Two essential aspects of any pressure sensing device are a force collector and transducer technology.
In the earliest pressure measurements, the transducer technique converted pressure into mechanical motion of a gauge or height of a liquid column. Aneroid cells, Bourdon tubes, bellows, diaphragms, deadweight testers and manometers provide the historical basis for the force collector in many pressure measurements. New semiconductor methods have been applied to previous vacuum sensing technology such as the Pirani gage (thermal conductivity) device.
Some of these technologies are used for high pressure measurements. Some are used for very low pressure measurements, such as the McLeod gauge or Pirani gauge which apply to vacuum measurements (i.e. ionization gauges). System engineers with applications in these areas should investigate these alternate technologies more closely.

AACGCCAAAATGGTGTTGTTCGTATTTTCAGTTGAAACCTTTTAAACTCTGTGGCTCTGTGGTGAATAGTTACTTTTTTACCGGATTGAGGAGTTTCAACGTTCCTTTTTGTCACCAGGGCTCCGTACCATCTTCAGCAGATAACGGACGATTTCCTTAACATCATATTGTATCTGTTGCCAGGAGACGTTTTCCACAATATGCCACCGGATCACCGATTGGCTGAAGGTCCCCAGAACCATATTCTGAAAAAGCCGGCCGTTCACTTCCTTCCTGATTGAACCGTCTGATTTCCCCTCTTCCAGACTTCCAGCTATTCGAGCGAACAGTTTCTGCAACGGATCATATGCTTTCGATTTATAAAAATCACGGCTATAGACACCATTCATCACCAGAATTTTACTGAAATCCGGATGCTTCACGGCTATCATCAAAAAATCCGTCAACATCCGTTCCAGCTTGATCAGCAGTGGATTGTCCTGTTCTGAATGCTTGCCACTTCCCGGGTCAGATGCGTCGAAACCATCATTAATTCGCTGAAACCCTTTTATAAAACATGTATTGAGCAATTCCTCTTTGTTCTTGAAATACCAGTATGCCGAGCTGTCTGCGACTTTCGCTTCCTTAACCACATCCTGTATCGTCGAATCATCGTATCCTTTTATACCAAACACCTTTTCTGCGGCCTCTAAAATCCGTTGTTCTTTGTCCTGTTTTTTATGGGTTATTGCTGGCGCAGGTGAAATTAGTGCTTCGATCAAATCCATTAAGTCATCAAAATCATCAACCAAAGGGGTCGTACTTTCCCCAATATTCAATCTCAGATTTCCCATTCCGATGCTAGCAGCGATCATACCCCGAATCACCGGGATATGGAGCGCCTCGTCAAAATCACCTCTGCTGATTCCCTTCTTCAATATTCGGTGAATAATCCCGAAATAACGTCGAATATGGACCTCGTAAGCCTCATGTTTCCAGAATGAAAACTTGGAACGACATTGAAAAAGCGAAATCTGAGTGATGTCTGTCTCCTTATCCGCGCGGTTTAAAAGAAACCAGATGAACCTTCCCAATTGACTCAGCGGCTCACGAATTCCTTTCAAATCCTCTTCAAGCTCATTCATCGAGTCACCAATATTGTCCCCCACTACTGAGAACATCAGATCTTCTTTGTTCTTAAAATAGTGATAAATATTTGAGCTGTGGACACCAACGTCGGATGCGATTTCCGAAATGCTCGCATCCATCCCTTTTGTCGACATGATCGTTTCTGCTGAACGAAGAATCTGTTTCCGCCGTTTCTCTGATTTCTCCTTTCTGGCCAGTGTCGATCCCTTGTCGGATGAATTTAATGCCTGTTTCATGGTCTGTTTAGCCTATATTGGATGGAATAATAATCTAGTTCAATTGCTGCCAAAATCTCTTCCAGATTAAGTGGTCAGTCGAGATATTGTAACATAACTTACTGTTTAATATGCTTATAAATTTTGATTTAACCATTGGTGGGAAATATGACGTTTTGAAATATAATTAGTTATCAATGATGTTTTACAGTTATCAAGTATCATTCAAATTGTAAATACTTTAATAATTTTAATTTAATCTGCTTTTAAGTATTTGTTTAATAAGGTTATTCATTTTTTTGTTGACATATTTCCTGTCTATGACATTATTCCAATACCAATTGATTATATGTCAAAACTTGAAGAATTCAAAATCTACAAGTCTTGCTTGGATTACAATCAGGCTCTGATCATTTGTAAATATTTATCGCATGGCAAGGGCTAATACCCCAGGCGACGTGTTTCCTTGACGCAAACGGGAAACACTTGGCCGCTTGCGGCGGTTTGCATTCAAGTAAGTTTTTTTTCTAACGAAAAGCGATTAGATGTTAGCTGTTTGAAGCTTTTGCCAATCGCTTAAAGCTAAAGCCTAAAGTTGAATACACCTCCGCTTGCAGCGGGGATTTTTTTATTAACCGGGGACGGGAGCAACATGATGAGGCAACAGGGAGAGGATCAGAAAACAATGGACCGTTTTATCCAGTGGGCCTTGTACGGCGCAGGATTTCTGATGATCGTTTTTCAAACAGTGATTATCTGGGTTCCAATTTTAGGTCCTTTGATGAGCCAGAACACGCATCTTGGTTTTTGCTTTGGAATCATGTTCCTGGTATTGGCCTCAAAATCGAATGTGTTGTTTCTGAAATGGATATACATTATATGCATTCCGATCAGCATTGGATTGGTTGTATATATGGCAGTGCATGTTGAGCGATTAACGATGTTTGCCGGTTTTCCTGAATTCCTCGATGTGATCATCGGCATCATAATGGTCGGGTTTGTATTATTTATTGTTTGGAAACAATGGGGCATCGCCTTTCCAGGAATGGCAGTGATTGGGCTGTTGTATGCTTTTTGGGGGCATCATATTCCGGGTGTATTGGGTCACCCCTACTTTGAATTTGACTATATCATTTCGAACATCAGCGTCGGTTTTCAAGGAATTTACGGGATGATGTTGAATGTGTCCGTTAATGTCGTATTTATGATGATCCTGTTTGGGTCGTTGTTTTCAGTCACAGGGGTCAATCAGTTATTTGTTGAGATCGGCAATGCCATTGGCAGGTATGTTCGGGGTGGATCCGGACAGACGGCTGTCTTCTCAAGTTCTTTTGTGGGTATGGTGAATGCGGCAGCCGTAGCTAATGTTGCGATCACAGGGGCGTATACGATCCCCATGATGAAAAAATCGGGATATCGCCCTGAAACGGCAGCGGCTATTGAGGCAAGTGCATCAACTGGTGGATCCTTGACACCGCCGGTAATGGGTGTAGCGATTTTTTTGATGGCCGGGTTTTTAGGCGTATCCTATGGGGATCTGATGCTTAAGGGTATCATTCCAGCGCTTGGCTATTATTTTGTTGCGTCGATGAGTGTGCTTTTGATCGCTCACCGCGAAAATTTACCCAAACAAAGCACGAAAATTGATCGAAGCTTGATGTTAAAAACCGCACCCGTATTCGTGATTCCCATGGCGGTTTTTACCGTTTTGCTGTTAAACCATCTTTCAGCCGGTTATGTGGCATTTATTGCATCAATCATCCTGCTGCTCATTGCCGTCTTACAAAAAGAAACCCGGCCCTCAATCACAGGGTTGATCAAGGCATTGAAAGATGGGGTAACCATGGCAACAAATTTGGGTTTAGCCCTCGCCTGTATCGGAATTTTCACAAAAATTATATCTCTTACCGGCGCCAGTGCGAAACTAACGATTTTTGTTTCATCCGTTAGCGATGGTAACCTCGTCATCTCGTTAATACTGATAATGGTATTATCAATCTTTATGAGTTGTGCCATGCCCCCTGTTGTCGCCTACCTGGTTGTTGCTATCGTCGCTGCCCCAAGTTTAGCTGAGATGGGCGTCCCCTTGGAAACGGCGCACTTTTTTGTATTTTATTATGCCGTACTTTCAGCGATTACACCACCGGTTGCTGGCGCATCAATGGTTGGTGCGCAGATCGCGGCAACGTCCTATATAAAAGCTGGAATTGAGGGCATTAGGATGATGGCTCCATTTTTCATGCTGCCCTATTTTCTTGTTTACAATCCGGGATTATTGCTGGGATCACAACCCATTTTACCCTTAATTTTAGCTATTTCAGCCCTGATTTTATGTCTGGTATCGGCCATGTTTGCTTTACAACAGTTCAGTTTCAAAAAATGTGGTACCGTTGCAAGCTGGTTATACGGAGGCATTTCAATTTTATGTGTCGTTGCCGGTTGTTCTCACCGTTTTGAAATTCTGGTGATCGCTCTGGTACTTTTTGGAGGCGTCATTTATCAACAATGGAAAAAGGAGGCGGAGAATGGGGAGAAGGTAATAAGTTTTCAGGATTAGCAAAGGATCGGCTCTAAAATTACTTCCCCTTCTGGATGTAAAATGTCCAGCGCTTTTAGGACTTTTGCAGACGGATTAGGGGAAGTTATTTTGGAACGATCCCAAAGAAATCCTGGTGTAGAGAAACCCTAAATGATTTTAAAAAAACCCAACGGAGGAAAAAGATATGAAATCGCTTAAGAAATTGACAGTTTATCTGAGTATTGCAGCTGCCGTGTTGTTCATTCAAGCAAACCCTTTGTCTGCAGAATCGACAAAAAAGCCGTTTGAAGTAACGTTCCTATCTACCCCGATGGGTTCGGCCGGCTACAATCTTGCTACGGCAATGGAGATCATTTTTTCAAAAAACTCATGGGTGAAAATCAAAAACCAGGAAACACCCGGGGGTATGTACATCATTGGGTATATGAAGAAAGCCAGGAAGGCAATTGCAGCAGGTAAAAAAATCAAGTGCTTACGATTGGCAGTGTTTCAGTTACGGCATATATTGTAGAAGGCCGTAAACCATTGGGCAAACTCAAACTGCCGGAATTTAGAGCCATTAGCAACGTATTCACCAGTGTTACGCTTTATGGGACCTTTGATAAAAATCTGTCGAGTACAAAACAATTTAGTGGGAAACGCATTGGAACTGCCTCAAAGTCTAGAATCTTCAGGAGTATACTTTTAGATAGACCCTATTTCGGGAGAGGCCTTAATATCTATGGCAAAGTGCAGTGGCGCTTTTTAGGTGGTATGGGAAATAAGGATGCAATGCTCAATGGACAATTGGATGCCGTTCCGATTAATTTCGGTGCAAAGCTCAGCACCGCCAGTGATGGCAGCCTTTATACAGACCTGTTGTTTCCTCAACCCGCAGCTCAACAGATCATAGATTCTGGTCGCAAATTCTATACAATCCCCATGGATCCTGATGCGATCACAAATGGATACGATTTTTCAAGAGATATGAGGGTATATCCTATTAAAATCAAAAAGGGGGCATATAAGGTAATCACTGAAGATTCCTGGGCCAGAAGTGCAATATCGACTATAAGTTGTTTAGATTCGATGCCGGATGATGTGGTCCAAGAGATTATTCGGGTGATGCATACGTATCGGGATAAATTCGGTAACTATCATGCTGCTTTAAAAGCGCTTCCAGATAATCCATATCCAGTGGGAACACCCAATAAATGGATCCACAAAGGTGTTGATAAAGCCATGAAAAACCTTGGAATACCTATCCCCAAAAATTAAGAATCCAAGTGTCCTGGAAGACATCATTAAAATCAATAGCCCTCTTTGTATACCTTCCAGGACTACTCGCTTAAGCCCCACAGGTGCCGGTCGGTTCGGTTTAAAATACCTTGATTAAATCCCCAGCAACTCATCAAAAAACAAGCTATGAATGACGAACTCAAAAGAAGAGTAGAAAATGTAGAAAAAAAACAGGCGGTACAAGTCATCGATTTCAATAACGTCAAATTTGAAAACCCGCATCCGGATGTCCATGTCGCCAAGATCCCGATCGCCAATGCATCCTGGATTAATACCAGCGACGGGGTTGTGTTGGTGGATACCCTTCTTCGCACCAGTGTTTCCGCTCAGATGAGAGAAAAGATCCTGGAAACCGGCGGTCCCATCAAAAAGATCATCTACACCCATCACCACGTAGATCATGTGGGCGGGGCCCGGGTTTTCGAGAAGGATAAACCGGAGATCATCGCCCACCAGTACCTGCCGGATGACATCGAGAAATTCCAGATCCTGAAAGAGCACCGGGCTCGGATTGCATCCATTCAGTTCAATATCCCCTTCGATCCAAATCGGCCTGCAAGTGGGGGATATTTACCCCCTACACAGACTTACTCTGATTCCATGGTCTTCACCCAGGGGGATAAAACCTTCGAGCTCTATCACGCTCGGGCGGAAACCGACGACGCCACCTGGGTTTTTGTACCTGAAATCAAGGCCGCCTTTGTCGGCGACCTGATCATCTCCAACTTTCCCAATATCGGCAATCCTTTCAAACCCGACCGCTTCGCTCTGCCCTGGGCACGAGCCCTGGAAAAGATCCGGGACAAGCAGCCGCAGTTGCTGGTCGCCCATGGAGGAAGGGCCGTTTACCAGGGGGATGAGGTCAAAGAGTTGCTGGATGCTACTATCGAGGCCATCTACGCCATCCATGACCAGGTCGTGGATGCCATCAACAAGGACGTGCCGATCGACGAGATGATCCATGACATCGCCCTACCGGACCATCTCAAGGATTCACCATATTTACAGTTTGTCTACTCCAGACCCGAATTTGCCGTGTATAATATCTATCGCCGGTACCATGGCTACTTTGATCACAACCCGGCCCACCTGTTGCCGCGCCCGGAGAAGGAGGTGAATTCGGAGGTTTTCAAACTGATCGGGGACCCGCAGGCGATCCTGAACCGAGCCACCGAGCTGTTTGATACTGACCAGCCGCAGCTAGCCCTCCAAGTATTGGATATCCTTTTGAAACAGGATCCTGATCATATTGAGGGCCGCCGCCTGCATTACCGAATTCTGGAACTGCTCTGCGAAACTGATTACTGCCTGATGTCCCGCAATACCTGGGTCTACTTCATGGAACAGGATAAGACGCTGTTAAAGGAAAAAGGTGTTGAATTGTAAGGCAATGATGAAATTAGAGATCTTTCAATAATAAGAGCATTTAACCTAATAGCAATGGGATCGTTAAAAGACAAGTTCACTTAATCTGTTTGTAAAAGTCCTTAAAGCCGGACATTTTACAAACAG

Converting Pressure into an Electrical Signal
With sensing playing an active role in modern control systems, pressure sensors must provide more than a readout for monitoring.
The need for an electrical output that can provide feedback in a control system is solved by the following sensing techniques:
- Magnetic, such as a linear variable differential transformer (LVDT)
- Resonant frequency
Some of these techniques address specific applications such as sensing very high pressure (i.e., fiberoptic technology or the high precision and accuracy requirement of instrument grade sensors.